Science Serving Maryland's Coasts

Student Research Presentations

Predator-prey interactions of copepod Eurytemora carolleeae nauplii and dinoflagellate Heterocapsa rotundata in winter conditions

Year: 

2014

Authors: 

King, G.*, J. Pierson, and N. Millette

Source: 

Atlantic Estuarine Research Society Fall Meeting, Galloway, New Jersey

Abstract: 

We quantified the potential impacts of nauplii of the copepod Eurytemora carolleeae on abundances of the dominant winter bloom forming dinoflagellate, Heterocapsa rotundata. Both H. rotundata winter blooms and E. carolleeae nauplii are understudied but likely contribute to production and trophic dynamics throughout the winter in estuaries and coastal systems. We conducted grazing and survival experiments to determine ingestion, clearance, and mortality rates of nauplii according to varying concentrations of H. rotundata. The functional response of the nauplii fit a Holling type II response with a maximum ingestion (Imax) of 0.2 µg copepod-1 day-1 and half saturation constant (K) of 245.2 µg C L-1 increased survivability of nauplii compared to when no food was present. As H. rotundata concentrations increased, the number of nauplii supported and the total amount of carbon removed increased but the percent of the total carbon concentration removed decreased. Nauplii in a supported population can remove on average 11% of the H. rotundata standing stock and thus do not seem capable of depleting their food supply in a stable population. This has important implications for fish larvae that feed on E. carolleeae copepodites in the spring.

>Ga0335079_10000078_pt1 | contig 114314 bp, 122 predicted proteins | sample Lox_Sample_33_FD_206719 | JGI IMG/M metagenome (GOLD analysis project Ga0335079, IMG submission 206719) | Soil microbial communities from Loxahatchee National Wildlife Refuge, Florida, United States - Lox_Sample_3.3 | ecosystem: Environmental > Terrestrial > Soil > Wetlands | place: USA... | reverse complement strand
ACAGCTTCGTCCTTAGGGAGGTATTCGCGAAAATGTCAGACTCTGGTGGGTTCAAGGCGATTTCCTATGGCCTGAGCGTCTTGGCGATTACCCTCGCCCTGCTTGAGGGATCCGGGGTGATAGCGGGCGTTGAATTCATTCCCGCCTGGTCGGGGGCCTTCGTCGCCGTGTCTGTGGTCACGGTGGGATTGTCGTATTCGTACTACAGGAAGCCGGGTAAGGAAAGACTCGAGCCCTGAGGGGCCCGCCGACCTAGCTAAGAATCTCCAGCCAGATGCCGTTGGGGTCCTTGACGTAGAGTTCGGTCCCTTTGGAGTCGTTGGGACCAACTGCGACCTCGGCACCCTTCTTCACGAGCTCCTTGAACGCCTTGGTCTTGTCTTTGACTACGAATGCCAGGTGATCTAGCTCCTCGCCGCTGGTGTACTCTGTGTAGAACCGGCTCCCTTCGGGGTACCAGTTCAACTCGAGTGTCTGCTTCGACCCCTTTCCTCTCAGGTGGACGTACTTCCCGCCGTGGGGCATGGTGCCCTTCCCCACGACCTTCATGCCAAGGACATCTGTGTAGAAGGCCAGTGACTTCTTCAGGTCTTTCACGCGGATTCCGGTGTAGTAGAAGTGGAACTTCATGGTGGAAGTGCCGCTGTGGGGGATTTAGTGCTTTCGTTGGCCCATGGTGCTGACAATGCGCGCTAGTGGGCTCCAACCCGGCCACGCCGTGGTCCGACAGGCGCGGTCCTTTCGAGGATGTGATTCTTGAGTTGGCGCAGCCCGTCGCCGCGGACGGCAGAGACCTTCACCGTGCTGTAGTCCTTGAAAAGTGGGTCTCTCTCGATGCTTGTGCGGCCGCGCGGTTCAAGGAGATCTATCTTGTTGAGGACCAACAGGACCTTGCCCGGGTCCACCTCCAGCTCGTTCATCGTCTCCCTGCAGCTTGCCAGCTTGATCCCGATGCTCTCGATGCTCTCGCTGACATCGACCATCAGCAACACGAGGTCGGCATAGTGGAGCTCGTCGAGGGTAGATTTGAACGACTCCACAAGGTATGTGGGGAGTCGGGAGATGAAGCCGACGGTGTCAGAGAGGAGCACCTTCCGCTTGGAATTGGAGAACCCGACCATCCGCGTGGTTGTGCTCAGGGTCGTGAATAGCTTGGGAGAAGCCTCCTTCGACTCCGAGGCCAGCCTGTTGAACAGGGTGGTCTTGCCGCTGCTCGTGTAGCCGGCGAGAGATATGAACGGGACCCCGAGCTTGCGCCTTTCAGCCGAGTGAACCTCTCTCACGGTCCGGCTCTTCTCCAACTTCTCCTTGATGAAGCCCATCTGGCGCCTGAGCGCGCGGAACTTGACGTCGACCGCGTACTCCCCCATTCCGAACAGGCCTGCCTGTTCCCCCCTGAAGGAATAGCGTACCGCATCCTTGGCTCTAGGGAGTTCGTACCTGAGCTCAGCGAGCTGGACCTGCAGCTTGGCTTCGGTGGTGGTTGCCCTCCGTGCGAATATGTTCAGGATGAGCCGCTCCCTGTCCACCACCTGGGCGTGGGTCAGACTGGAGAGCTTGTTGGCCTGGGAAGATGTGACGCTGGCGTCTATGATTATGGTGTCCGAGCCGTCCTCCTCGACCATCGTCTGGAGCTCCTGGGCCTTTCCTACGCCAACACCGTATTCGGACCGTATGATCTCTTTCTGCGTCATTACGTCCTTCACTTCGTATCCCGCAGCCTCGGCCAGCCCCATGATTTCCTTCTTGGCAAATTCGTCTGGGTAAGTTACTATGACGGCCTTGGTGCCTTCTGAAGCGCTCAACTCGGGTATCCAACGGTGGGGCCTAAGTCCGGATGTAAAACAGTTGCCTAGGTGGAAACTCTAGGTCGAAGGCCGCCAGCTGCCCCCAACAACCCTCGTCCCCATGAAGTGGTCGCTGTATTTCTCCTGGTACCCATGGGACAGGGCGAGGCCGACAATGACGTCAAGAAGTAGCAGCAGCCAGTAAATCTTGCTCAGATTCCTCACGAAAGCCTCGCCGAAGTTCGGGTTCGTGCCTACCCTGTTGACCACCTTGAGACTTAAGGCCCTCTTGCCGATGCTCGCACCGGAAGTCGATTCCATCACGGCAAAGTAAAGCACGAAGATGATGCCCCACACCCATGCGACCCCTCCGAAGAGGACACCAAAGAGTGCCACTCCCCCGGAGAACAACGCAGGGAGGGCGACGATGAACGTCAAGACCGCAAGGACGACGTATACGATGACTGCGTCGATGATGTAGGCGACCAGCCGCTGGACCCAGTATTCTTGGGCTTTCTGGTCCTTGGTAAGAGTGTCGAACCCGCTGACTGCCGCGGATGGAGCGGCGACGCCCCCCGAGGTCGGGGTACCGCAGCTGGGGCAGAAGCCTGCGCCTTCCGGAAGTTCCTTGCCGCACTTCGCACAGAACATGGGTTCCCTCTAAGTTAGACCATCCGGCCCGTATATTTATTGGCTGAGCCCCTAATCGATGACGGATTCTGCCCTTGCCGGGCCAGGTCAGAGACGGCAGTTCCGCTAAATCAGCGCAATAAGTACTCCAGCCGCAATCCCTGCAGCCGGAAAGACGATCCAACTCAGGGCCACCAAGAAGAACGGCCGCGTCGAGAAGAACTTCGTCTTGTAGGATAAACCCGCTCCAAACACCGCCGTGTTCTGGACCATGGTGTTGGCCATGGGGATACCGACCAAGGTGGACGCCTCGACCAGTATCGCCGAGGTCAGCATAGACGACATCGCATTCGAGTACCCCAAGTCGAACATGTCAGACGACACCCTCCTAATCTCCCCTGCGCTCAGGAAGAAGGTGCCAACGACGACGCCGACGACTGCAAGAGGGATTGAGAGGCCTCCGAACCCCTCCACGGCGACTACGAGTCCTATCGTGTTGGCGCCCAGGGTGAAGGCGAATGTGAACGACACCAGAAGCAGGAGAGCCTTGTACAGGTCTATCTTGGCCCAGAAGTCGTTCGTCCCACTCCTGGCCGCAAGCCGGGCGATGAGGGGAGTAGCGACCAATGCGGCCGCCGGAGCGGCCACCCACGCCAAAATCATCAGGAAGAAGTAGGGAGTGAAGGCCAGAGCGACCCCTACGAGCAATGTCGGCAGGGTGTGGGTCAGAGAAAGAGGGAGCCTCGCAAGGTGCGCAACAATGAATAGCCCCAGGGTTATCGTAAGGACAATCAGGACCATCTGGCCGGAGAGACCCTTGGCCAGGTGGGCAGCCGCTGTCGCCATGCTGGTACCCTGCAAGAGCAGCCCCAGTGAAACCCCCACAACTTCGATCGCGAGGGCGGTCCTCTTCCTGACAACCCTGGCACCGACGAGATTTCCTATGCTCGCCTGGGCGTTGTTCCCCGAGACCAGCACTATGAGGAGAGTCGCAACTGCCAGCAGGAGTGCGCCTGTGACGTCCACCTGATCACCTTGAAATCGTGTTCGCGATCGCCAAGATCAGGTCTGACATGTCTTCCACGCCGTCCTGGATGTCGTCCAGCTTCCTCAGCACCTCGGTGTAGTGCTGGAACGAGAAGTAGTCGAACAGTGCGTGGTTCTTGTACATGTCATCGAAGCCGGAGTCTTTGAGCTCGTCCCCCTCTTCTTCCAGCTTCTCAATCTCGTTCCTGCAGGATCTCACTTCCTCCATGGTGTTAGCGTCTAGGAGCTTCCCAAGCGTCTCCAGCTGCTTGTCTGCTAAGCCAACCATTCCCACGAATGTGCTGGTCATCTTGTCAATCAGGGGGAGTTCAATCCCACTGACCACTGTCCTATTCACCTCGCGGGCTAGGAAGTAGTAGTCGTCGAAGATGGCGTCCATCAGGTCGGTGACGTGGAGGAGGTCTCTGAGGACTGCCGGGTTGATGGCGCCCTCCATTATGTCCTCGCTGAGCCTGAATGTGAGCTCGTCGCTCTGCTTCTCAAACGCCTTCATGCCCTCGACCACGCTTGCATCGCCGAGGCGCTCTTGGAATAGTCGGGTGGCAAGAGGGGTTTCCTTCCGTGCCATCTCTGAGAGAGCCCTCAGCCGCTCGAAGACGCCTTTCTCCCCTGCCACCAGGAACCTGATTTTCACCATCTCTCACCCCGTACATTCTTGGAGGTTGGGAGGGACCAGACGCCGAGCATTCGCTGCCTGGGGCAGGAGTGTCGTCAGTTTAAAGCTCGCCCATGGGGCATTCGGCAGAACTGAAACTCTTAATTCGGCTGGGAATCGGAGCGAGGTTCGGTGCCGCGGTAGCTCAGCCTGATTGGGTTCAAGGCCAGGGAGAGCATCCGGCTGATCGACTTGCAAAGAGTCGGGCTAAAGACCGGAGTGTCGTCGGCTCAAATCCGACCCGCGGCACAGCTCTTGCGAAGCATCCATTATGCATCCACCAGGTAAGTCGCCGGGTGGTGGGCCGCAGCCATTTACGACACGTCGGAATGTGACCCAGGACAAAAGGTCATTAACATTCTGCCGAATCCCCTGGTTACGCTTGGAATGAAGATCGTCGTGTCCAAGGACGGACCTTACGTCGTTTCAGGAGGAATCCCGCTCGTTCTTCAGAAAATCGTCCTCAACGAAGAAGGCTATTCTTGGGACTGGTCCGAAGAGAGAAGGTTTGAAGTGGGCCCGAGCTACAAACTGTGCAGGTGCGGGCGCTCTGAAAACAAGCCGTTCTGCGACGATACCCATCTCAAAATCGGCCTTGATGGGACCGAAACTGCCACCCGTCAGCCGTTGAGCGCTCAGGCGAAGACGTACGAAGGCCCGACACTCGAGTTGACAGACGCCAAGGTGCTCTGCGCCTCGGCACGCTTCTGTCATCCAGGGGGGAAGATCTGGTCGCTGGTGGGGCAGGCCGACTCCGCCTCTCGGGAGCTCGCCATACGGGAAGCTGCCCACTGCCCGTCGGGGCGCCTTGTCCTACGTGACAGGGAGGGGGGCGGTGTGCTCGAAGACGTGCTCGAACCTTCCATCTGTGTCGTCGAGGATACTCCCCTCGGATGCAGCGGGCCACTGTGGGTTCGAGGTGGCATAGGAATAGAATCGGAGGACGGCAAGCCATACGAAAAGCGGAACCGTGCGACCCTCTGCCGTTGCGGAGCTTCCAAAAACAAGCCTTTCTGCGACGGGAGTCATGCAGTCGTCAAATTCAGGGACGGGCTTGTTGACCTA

Mentors: 

James Pierson, Ph.D.

Students: 

Gabrielle King, Waynesburg College

 
The REU students are indicated with an asterisk (*).